DeSantis migrant flights to Martha’s Vineyard appear outside scope of Florida transportation program guidelines, state documents show


A pair of flights carrying migrants from Texas to Martha’s Vineyard last month, orchestrated by Florida Governor Ron DeSantis, may have exceeded the original scope of the state’s plan to transport undocumented people, according to records obtained by CNN. .

Records show that in the months leading up to those flights, Florida had planned a narrower mission for a controversial new state program to ferry migrants to other states. The goal, according to a call to contractors and program guidelines, was to “relocate foreign nationals who are not legally present in the United States out of the state of Florida.”

But that’s not what happened. On September 14, two planes picked up 48 migrants in San Antonio – not Florida – and dropped them off at Martha’s Vineyard.

The documents, provided to CNN through a request for documents and released Friday night by the Florida Department of Transportation and the governor’s office, offer new details about the stunt that pushed DeSantis even deeper amid a national debate on immigration. From the White House to Florida, Massachusetts and beyond, condemnation from Democrats has been swift. So has the praise from Republicans for DeSantis, who has only strengthened his standing in his party as he plans to run for president in 2024.

A Democratic state lawmaker is already suing the state and asking a judge to stop future thefts, arguing that the DeSantis administration was spending taxpayers’ money illegally. The budget bill that created the $12 million program specified that the money was set aside to relocate “unauthorized aliens from this state.”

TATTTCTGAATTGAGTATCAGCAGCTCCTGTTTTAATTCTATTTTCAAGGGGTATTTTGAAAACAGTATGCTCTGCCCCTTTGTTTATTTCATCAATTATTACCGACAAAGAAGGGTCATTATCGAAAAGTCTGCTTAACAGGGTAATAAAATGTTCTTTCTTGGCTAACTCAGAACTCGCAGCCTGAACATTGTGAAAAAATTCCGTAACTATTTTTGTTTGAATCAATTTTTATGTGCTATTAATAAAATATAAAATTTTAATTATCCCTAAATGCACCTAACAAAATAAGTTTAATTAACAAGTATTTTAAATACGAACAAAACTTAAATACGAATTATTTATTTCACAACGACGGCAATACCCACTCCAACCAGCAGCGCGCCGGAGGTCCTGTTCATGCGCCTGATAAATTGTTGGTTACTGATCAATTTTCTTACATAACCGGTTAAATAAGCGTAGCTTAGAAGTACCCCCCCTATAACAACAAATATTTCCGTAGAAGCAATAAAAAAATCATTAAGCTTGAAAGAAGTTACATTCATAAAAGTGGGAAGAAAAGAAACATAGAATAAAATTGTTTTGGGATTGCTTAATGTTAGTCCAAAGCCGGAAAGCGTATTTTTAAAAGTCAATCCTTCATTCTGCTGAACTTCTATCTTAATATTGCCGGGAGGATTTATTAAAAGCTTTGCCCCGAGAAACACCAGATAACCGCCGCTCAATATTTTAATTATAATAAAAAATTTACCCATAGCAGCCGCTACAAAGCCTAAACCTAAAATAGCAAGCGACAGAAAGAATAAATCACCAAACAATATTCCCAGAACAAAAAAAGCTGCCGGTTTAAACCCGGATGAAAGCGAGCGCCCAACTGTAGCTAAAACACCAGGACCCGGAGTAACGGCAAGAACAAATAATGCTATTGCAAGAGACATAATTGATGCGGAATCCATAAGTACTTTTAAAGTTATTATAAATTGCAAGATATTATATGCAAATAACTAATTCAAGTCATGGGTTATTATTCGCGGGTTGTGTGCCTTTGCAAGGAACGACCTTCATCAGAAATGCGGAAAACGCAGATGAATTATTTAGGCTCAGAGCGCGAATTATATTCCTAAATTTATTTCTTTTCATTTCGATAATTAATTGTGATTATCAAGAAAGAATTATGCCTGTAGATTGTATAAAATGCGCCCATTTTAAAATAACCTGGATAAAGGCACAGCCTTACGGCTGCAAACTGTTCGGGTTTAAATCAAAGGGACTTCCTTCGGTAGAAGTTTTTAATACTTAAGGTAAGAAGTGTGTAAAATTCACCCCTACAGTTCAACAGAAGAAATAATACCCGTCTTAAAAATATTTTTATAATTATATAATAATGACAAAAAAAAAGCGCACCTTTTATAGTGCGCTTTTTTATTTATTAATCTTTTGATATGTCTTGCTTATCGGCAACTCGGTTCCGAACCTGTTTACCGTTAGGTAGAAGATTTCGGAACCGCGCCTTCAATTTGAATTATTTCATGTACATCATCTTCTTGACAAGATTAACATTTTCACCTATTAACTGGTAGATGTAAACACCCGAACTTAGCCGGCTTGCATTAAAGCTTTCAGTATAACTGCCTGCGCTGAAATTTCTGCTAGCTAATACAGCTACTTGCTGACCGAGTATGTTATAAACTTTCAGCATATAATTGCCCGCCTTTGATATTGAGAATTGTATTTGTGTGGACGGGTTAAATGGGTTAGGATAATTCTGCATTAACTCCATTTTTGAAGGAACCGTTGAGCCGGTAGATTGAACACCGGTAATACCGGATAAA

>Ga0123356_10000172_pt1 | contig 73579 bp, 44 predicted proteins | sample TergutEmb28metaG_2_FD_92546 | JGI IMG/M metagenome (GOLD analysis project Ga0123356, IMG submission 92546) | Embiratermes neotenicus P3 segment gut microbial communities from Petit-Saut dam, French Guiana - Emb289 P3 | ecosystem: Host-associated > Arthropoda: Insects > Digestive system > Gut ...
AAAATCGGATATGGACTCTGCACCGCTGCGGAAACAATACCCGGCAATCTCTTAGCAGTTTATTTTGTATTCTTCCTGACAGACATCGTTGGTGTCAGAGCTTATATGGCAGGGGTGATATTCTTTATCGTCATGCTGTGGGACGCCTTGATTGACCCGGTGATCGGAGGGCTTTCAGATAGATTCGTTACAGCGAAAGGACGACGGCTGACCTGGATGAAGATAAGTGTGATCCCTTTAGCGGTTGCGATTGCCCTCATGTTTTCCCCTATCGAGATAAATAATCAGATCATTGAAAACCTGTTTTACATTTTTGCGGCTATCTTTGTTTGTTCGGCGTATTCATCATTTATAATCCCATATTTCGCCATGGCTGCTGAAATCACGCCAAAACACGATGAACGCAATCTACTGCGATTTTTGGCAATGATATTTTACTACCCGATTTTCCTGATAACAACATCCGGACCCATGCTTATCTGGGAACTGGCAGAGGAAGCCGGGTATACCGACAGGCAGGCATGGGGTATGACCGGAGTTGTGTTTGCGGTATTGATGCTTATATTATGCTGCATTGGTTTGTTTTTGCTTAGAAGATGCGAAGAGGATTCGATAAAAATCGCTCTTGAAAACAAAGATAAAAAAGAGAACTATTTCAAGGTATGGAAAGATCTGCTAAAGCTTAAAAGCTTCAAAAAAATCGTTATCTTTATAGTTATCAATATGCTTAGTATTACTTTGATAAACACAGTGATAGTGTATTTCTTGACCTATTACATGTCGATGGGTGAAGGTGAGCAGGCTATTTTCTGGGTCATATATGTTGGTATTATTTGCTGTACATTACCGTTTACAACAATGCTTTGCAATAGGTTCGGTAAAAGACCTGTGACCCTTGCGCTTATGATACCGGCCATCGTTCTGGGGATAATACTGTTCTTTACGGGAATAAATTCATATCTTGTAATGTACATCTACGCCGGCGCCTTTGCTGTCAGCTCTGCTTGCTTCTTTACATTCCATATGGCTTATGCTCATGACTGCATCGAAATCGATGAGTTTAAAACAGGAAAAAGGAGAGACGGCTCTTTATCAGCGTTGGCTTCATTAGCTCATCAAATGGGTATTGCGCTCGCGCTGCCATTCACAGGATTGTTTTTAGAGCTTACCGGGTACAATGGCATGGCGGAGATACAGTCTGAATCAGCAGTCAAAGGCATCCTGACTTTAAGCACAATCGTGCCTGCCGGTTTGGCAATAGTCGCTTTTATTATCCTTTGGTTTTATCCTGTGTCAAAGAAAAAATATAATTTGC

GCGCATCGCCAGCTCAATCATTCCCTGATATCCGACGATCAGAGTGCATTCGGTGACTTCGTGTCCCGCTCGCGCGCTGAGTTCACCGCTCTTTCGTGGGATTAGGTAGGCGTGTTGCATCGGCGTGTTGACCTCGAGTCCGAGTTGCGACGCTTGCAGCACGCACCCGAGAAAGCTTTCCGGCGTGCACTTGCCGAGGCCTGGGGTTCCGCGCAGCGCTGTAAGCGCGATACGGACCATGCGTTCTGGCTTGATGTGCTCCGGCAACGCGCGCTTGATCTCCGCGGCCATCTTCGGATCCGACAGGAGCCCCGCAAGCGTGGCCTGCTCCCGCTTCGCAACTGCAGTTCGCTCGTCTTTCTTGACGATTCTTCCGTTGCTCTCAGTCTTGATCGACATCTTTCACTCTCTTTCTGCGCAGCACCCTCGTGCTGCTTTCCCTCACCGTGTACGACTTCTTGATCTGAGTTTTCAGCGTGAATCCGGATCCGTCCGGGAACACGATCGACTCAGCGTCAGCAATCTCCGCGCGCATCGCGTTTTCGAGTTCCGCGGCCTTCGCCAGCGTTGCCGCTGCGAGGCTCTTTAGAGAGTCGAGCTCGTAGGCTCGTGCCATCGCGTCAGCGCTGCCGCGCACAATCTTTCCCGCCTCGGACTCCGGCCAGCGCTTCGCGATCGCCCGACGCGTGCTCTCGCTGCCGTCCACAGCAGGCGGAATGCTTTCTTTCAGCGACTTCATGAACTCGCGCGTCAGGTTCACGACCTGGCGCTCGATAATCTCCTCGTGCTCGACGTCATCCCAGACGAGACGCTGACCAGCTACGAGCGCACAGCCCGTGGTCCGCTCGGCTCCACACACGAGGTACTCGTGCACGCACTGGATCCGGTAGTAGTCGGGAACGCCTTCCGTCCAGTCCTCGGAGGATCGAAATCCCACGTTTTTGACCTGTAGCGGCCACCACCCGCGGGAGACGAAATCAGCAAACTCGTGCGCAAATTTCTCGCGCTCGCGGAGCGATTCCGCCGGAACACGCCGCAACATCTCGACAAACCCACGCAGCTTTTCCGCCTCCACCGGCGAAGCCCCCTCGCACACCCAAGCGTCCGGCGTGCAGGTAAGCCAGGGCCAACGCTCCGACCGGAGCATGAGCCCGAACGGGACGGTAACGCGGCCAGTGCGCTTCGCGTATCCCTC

The governor’s office did not immediately respond to a request for comment.

For the first time, the records also directly link a $615,000 payment made by the state to Vertol Systems Company for September flights that sent migrants from San Antonio to Martha’s Vineyard. Previously, the payment to Vertol had been disclosed by the state, but the governor’s office for weeks refused to confirm that the check was related to flights that landed in Massachusetts.

The Florida Department of Transportation, the agency tasked with running the new migrant relocation program, received a quote from Vertol CEO James Montgomerie on Sept. 6 for “the first project,” according to a document. Montgomerie identified this project as “facilitating the resettlement of up to fifty people in the state of Massachusetts or another nearby state to the northeast.” The price, he said, was $615,000.

The next day, FDOT officials sent a letter requesting authorization for the $615,000 and the state made the payment within 24 hours, according to financial statements posted on Florida’s CFO website previously reported. by CNN.

In communications with the FDOT earlier this summer, Montgomerie offered to state departments to suggest a considerably less ambitious mission for the migrant relocation program.

On July 26, after a discussion with the FDOT’s general counsel, Montgomerie gave the agency estimates for his company to charter flights that could carry four to 12 people from Crestview, Florida, to the Boston or Los Angeles, according to an email from Vertol. executive at FDOT.

“We are certainly willing to provide you with pricing information on specific ad hoc requirements on a case-by-case basis,” Montgomerie wrote in the email.